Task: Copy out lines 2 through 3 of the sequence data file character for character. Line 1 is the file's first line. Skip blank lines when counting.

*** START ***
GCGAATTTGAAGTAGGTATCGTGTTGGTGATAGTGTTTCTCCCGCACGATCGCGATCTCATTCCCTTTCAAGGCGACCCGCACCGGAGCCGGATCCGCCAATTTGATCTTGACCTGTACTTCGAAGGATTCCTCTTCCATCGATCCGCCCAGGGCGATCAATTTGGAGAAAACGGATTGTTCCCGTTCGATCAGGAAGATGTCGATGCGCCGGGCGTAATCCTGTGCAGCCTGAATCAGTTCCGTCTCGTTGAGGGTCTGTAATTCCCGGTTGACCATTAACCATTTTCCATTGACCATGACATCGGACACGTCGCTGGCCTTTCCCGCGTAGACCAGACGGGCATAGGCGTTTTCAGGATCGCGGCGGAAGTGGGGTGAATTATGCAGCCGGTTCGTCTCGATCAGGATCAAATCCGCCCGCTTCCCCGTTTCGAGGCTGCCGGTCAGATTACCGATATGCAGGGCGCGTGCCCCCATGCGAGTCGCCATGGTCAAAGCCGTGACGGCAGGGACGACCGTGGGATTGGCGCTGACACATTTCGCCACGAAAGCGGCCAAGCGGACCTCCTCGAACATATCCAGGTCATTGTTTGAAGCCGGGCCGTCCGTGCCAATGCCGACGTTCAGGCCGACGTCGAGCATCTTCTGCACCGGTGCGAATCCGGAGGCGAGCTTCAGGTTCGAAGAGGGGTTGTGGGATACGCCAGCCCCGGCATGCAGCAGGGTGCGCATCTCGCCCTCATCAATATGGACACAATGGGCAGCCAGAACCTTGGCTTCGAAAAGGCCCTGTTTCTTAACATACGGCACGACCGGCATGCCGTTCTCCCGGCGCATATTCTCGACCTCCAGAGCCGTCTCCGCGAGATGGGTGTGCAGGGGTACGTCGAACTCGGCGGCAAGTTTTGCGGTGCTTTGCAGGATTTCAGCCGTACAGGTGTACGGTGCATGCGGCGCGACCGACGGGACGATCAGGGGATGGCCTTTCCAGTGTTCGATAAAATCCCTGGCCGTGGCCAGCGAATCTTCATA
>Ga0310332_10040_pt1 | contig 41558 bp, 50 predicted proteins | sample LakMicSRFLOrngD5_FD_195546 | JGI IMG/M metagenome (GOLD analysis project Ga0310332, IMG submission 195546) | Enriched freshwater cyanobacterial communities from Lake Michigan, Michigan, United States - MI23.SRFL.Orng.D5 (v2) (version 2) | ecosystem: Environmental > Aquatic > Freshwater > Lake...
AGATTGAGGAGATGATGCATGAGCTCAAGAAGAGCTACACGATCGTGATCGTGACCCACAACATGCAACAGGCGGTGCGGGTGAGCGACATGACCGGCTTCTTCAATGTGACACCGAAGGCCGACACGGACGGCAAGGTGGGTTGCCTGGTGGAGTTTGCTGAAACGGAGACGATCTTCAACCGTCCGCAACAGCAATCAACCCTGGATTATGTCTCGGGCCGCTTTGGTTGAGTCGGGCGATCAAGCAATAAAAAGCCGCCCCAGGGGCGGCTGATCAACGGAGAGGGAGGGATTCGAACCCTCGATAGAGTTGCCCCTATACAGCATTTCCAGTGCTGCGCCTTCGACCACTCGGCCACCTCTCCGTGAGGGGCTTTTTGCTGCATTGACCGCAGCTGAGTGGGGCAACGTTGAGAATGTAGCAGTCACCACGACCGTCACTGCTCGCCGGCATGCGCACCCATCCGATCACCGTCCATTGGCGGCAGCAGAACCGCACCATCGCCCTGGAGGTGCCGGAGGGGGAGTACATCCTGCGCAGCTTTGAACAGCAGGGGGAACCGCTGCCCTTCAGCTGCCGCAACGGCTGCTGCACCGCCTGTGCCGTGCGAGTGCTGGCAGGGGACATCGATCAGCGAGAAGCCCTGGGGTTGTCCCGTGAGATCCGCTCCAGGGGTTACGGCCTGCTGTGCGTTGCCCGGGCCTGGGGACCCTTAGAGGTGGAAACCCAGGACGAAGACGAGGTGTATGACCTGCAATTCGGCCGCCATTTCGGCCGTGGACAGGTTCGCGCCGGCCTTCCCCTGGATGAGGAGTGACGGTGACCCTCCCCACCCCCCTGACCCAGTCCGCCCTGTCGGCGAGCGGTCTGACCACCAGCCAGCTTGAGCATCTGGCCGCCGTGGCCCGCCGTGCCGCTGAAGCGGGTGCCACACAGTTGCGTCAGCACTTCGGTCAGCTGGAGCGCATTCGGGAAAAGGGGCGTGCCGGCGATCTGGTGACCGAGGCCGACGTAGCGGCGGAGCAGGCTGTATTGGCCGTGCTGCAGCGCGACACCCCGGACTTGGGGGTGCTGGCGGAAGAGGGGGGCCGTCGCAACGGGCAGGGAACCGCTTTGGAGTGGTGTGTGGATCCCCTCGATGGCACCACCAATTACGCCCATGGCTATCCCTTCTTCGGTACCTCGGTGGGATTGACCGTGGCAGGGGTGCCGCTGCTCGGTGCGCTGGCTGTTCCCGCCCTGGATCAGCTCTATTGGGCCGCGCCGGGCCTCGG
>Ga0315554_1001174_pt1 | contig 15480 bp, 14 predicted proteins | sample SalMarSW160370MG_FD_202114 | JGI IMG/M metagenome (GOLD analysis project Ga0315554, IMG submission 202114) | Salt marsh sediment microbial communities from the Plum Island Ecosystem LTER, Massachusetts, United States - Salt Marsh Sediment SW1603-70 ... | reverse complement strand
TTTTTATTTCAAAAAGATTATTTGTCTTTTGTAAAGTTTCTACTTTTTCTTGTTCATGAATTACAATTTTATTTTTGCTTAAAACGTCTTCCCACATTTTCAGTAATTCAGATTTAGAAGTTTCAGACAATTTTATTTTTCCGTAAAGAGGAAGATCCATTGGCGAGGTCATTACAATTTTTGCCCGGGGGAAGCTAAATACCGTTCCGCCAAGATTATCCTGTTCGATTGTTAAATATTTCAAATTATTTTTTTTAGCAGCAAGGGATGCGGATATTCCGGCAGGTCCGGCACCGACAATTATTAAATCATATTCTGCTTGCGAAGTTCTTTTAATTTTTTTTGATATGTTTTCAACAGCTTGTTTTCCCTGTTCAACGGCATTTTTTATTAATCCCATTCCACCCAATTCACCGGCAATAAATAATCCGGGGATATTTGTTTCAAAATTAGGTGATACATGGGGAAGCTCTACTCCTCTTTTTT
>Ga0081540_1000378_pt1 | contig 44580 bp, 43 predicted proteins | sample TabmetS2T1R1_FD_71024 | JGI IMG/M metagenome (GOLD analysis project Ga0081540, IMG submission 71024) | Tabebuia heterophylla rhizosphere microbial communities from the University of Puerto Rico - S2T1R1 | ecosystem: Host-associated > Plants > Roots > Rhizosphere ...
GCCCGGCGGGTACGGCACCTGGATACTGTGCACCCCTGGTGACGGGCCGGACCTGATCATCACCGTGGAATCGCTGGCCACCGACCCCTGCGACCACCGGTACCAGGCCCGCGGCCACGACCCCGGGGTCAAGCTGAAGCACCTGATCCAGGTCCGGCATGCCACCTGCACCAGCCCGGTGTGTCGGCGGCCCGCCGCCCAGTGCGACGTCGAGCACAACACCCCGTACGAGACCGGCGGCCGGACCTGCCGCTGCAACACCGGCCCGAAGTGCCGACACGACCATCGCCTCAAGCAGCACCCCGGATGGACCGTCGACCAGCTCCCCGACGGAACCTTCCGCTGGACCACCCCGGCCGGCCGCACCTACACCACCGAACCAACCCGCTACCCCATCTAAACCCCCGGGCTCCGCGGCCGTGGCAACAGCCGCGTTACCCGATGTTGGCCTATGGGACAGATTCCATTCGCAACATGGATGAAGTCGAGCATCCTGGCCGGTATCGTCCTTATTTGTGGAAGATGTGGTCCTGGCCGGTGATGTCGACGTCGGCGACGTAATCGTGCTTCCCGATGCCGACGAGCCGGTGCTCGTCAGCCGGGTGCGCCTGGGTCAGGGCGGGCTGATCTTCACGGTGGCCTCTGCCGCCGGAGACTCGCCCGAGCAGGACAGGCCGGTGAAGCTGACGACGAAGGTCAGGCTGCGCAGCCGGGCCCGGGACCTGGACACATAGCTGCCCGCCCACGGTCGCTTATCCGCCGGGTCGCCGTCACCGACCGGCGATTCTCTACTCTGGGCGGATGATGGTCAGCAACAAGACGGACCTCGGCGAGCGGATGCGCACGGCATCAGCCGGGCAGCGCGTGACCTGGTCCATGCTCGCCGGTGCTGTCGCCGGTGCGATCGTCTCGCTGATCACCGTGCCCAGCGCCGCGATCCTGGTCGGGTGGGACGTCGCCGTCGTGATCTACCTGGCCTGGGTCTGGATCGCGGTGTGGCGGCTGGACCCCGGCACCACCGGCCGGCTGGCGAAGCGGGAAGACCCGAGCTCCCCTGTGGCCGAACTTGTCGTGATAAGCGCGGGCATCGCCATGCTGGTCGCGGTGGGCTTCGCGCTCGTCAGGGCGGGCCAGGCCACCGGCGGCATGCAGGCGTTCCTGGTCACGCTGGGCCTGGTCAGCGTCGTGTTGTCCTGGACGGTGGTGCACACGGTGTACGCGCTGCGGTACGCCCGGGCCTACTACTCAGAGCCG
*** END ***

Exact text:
>Ga0310332_10040_pt1 | contig 41558 bp, 50 predicted proteins | sample LakMicSRFLOrngD5_FD_195546 | JGI IMG/M metagenome (GOLD analysis project Ga0310332, IMG submission 195546) | Enriched freshwater cyanobacterial communities from Lake Michigan, Michigan, United States - MI23.SRFL.Orng.D5 (v2) (version 2) | ecosystem: Environmental > Aquatic > Freshwater > Lake...
AGATTGAGGAGATGATGCATGAGCTCAAGAAGAGCTACACGATCGTGATCGTGACCCACAACATGCAACAGGCGGTGCGGGTGAGCGACATGACCGGCTTCTTCAATGTGACACCGAAGGCCGACACGGACGGCAAGGTGGGTTGCCTGGTGGAGTTTGCTGAAACGGAGACGATCTTCAACCGTCCGCAACAGCAATCAACCCTGGATTATGTCTCGGGCCGCTTTGGTTGAGTCGGGCGATCAAGCAATAAAAAGCCGCCCCAGGGGCGGCTGATCAACGGAGAGGGAGGGATTCGAACCCTCGATAGAGTTGCCCCTATACAGCATTTCCAGTGCTGCGCCTTCGACCACTCGGCCACCTCTCCGTGAGGGGCTTTTTGCTGCATTGACCGCAGCTGAGTGGGGCAACGTTGAGAATGTAGCAGTCACCACGACCGTCACTGCTCGCCGGCATGCGCACCCATCCGATCACCGTCCATTGGCGGCAGCAGAACCGCACCATCGCCCTGGAGGTGCCGGAGGGGGAGTACATCCTGCGCAGCTTTGAACAGCAGGGGGAACCGCTGCCCTTCAGCTGCCGCAACGGCTGCTGCACCGCCTGTGCCGTGCGAGTGCTGGCAGGGGACATCGATCAGCGAGAAGCCCTGGGGTTGTCCCGTGAGATCCGCTCCAGGGGTTACGGCCTGCTGTGCGTTGCCCGGGCCTGGGGACCCTTAGAGGTGGAAACCCAGGACGAAGACGAGGTGTATGACCTGCAATTCGGCCGCCATTTCGGCCGTGGACAGGTTCGCGCCGGCCTTCCCCTGGATGAGGAGTGACGGTGACCCTCCCCACCCCCCTGACCCAGTCCGCCCTGTCGGCGAGCGGTCTGACCACCAGCCAGCTTGAGCATCTGGCCGCCGTGGCCCGCCGTGCCGCTGAAGCGGGTGCCACACAGTTGCGTCAGCACTTCGGTCAGCTGGAGCGCATTCGGGAAAAGGGGCGTGCCGGCGATCTGGTGACCGAGGCCGACGTAGCGGCGGAGCAGGCTGTATTGGCCGTGCTGCAGCGCGACACCCCGGACTTGGGGGTGCTGGCGGAAGAGGGGGGCCGTCGCAACGGGCAGGGAACCGCTTTGGAGTGGTGTGTGGATCCCCTCGATGGCACCACCAATTACGCCCATGGCTATCCCTTCTTCGGTACCTCGGTGGGATTGACCGTGGCAGGGGTGCCGCTGCTCGGTGCGCTGGCTGTTCCCGCCCTGGATCAGCTCTATTGGGCCGCGCCGGGCCTCGG